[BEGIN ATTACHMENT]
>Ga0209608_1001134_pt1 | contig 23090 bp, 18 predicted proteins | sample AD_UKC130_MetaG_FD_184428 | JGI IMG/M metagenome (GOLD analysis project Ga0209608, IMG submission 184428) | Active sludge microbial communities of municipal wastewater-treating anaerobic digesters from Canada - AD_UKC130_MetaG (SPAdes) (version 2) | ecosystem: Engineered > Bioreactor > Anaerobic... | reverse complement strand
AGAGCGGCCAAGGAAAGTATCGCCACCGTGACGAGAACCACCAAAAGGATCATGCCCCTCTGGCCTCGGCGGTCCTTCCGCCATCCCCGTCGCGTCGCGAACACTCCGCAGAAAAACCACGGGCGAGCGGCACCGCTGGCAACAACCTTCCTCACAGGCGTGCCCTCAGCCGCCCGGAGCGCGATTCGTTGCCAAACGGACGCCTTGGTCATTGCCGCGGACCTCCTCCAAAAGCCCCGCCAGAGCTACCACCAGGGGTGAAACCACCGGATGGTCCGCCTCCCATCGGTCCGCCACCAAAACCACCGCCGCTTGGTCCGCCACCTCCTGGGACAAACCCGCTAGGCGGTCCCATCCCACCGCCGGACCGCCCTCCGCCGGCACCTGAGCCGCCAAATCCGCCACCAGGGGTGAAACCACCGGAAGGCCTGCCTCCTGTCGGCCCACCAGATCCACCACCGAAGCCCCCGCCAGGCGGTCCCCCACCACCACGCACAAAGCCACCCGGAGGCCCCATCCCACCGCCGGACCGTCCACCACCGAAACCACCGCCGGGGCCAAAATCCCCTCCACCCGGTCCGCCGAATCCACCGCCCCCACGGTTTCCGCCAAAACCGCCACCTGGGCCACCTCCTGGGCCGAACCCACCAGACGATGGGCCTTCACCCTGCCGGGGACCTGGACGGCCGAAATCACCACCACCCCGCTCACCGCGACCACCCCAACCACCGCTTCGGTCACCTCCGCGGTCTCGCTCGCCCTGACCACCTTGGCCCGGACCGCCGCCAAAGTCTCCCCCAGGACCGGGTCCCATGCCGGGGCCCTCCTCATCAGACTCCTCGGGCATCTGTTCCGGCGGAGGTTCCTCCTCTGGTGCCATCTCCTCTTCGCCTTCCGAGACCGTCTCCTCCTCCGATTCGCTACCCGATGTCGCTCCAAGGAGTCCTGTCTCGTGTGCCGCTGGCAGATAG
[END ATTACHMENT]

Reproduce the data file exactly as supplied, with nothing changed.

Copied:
>Ga0209608_1001134_pt1 | contig 23090 bp, 18 predicted proteins | sample AD_UKC130_MetaG_FD_184428 | JGI IMG/M metagenome (GOLD analysis project Ga0209608, IMG submission 184428) | Active sludge microbial communities of municipal wastewater-treating anaerobic digesters from Canada - AD_UKC130_MetaG (SPAdes) (version 2) | ecosystem: Engineered > Bioreactor > Anaerobic... | reverse complement strand
AGAGCGGCCAAGGAAAGTATCGCCACCGTGACGAGAACCACCAAAAGGATCATGCCCCTCTGGCCTCGGCGGTCCTTCCGCCATCCCCGTCGCGTCGCGAACACTCCGCAGAAAAACCACGGGCGAGCGGCACCGCTGGCAACAACCTTCCTCACAGGCGTGCCCTCAGCCGCCCGGAGCGCGATTCGTTGCCAAACGGACGCCTTGGTCATTGCCGCGGACCTCCTCCAAAAGCCCCGCCAGAGCTACCACCAGGGGTGAAACCACCGGATGGTCCGCCTCCCATCGGTCCGCCACCAAAACCACCGCCGCTTGGTCCGCCACCTCCTGGGACAAACCCGCTAGGCGGTCCCATCCCACCGCCGGACCGCCCTCCGCCGGCACCTGAGCCGCCAAATCCGCCACCAGGGGTGAAACCACCGGAAGGCCTGCCTCCTGTCGGCCCACCAGATCCACCACCGAAGCCCCCGCCAGGCGGTCCCCCACCACCACGCACAAAGCCACCCGGAGGCCCCATCCCACCGCCGGACCGTCCACCACCGAAACCACCGCCGGGGCCAAAATCCCCTCCACCCGGTCCGCCGAATCCACCGCCCCCACGGTTTCCGCCAAAACCGCCACCTGGGCCACCTCCTGGGCCGAACCCACCAGACGATGGGCCTTCACCCTGCCGGGGACCTGGACGGCCGAAATCACCACCACCCCGCTCACCGCGACCACCCCAACCACCGCTTCGGTCACCTCCGCGGTCTCGCTCGCCCTGACCACCTTGGCCCGGACCGCCGCCAAAGTCTCCCCCAGGACCGGGTCCCATGCCGGGGCCCTCCTCATCAGACTCCTCGGGCATCTGTTCCGGCGGAGGTTCCTCCTCTGGTGCCATCTCCTCTTCGCCTTCCGAGACCGTCTCCTCCTCCGATTCGCTACCCGATGTCGCTCCAAGGAGTCCTGTCTCGTGTGCCGCTGGCAGATAG